Muscari is a genus of about 40 species of perennial bulbous plants in the Asparagaceae family, native to Eurasia.
Muscari produces urn-shaped spikes of fragrant flowers resembling bunches of grapes. These plants are easy to grow and are great for beds, borders and under shrubs or trees. They are excellent as cut flowers and especially as rock-garden plants.
The name of the genus is derived from the Greek word for musk (“moschos”), due to the scent of some species.
The flowers resemble upturned bunches of grapes, hence the common name Grape Hyacinth.
Muscari is a symbol of power and confidence.
It also symbolizes mystery and creativity.
Interesting facts about Muscari:
Muscari or Hyacinth?
Although Muscari is commonly known as Grape Hyacinth, it should not be confused with Hyacinthus, commonly known as Hyacinth!
It is called Grape Hyacinth because its flowers look like bunches of grapes and they are similar to Hyacinth. It is also worth to mention that Muscari and Hyacinthus belong to the same family of plants – Asparagaceae.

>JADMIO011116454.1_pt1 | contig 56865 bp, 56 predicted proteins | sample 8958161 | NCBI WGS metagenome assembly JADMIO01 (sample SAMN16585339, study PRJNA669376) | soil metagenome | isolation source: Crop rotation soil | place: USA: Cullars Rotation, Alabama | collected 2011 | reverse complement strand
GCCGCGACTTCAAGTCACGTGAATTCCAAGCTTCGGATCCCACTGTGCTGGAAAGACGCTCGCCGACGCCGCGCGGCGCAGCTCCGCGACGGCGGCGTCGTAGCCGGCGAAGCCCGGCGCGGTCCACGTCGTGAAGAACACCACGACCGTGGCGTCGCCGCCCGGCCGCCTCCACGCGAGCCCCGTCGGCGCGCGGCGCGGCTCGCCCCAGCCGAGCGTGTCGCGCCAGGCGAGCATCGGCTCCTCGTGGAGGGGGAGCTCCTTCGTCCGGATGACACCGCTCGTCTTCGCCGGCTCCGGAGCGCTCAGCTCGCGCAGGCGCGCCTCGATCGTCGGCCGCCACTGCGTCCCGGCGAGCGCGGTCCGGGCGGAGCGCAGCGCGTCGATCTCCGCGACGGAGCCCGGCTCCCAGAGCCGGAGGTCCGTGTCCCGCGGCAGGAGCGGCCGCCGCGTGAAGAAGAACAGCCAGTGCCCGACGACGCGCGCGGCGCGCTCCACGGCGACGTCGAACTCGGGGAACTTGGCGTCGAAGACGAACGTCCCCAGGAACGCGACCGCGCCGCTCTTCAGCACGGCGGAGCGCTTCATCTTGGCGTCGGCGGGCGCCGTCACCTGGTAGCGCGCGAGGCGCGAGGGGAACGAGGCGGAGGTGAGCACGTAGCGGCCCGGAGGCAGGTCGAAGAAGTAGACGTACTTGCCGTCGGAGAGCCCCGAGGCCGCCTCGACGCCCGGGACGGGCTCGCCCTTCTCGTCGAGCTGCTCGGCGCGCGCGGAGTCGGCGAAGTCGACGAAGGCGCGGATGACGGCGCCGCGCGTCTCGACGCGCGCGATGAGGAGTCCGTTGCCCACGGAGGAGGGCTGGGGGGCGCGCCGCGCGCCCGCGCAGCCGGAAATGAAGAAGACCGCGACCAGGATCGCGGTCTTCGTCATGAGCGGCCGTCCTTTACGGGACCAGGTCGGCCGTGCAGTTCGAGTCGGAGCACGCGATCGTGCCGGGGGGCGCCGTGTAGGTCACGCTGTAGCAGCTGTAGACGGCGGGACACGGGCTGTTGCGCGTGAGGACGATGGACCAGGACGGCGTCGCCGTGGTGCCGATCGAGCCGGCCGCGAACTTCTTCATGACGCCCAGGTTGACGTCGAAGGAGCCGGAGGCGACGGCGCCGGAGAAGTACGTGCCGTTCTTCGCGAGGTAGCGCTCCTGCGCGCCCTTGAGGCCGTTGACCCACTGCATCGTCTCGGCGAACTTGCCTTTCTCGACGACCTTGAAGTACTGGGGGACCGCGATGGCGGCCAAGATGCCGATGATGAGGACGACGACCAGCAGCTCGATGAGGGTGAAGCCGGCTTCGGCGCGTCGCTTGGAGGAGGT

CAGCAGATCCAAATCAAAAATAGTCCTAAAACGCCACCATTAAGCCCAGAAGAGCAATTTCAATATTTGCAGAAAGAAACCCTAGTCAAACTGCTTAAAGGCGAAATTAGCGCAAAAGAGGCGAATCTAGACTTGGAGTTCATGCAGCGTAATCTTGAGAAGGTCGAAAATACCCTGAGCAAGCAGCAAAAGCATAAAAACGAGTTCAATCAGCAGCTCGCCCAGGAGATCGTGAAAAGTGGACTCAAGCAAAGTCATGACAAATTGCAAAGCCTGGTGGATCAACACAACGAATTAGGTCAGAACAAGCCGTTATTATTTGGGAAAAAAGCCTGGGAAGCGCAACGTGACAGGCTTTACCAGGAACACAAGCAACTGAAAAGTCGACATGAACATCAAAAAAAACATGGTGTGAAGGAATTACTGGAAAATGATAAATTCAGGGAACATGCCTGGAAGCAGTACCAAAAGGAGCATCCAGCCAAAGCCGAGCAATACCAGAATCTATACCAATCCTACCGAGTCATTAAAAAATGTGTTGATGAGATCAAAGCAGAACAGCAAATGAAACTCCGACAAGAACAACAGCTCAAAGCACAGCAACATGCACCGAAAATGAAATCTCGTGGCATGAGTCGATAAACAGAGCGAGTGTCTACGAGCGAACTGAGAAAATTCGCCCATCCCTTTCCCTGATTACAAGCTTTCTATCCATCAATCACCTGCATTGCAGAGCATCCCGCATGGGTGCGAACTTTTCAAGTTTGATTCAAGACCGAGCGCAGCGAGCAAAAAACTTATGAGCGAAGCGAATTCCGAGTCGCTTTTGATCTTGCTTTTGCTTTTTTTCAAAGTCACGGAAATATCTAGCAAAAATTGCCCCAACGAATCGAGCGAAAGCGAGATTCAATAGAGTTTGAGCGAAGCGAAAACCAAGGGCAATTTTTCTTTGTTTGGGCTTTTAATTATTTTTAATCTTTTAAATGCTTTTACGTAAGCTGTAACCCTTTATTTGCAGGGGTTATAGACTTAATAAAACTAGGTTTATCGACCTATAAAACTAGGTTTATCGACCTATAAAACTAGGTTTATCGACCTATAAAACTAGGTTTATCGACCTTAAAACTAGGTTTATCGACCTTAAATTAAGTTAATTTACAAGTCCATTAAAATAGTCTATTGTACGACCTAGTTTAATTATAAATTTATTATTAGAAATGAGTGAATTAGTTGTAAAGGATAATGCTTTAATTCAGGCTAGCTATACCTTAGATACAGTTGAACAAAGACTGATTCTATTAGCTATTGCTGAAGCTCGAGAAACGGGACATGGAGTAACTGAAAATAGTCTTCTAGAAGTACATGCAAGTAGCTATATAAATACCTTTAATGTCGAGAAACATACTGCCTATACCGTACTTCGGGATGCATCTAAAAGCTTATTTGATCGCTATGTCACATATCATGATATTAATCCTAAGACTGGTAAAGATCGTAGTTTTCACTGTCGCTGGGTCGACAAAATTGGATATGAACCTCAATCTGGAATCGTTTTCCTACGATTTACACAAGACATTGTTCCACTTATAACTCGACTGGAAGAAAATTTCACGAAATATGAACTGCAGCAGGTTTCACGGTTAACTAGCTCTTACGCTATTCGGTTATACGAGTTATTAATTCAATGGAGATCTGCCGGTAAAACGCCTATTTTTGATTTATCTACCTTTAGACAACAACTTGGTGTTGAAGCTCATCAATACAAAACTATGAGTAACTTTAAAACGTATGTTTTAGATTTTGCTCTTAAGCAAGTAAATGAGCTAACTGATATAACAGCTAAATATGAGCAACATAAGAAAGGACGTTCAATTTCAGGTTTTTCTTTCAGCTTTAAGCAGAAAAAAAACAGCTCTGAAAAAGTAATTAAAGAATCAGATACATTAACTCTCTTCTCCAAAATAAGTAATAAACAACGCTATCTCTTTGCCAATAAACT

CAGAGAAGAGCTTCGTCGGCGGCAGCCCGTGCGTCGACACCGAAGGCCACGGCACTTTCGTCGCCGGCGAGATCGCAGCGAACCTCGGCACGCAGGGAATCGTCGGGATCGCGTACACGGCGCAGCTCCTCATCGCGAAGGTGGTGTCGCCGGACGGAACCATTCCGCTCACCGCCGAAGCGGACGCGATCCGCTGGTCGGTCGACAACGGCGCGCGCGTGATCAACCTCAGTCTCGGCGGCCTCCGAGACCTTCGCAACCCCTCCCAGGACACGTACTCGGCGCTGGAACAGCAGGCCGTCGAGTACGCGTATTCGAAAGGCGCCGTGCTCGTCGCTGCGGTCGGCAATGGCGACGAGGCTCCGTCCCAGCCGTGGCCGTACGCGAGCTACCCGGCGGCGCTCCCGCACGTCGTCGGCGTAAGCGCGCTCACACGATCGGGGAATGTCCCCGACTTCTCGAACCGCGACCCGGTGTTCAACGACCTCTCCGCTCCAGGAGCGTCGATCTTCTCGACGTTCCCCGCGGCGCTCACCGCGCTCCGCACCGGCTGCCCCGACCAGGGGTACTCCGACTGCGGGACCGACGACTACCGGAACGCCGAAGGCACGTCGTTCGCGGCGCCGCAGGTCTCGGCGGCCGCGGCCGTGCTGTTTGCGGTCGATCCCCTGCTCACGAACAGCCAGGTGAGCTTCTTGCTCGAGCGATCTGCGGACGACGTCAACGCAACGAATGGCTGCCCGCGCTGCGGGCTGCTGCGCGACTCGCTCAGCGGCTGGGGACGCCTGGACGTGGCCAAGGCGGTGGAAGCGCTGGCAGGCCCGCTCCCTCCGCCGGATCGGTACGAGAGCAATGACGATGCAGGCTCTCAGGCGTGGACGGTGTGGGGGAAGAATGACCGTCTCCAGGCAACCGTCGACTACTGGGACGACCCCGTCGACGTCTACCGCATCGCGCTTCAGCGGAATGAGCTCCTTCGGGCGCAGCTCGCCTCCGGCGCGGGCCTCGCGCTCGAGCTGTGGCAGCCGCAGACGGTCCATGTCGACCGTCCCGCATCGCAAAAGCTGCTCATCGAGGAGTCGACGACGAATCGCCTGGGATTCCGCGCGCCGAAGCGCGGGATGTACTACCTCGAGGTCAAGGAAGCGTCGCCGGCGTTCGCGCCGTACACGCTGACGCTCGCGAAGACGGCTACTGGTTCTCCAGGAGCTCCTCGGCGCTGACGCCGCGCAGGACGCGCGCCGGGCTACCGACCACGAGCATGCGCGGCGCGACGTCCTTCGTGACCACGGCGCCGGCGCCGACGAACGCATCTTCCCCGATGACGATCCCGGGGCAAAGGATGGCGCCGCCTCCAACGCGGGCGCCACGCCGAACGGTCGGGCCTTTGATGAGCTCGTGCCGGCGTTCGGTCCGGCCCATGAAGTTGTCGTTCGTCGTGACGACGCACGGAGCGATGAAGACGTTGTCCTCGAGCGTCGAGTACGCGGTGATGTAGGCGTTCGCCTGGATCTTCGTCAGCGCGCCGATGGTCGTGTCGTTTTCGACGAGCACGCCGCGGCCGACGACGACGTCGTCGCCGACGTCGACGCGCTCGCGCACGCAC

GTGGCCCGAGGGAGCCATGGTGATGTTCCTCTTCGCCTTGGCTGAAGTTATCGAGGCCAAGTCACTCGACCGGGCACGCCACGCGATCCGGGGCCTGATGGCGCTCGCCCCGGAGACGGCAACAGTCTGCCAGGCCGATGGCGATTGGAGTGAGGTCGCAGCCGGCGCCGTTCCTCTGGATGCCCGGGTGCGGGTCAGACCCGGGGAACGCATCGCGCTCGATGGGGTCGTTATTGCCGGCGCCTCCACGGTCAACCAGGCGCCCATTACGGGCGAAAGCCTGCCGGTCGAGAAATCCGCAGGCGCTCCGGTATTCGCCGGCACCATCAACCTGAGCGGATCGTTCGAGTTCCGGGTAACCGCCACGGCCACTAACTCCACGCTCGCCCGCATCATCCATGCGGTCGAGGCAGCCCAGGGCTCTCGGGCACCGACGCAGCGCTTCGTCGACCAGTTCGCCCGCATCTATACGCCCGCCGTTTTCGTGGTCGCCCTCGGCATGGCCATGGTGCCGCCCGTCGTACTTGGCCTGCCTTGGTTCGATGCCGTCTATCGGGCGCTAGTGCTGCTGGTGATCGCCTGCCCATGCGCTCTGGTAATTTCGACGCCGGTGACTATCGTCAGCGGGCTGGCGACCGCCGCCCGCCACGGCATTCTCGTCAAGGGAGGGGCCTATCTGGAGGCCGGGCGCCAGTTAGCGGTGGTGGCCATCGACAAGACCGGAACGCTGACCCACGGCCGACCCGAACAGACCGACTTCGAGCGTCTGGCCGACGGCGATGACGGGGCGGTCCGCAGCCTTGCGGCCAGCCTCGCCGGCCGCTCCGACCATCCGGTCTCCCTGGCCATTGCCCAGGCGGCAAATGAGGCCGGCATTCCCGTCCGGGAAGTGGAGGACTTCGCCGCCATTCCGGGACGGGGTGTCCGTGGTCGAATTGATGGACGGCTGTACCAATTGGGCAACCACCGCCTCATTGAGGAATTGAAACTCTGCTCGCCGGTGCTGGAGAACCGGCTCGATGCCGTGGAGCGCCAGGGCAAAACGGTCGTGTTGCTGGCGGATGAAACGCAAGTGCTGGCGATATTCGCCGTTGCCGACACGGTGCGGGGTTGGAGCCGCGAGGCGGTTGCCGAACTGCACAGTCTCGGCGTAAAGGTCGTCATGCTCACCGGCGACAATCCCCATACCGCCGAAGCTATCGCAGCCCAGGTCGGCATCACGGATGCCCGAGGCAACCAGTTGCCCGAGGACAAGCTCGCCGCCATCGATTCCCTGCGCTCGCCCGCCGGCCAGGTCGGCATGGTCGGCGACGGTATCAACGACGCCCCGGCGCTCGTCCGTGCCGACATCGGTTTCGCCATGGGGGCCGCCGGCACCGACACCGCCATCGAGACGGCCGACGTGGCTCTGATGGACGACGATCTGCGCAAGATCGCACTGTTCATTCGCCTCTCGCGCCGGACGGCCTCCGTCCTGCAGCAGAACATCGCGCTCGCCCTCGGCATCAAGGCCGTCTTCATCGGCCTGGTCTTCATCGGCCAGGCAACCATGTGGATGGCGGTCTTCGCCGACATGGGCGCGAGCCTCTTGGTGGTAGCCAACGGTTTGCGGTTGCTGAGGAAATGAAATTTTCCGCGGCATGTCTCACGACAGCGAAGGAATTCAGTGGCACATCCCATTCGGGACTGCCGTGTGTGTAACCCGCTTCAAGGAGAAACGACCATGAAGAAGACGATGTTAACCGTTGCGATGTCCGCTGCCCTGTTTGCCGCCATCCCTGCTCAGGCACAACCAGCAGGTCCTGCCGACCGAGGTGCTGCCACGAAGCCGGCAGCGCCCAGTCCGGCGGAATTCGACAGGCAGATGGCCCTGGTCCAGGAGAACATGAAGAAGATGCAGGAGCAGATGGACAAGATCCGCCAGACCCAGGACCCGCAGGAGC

Is Grape Hyacinth Poisonous?
The plant isn’t poisonous, but you need to be careful because it resembles Hyacinthus (Hyacinth), which is poisonous.
Blue River of Muscari Flowers
Muscari armeniacum is the most popular and most cultivated species of Muscari.
At the Keukenhof Gardens in Holland there is a dense planting of Muscari armeniacum that winds through the Gardens, known as the “Blue River”.
Benefits and Uses
The flowers are edible and are sometimes used in Mediterranean cuisine. They are often pickled in vinegar.
These flowers are commonly blue. However, the white, pink and yellow types can also be found.
Muscari is a small plant that grows between 10 cm (4 inches) and 25 cm (10 inches) tall.
The plant grows best in moist and well drained soil, with a pH between 6.0 and 7.0.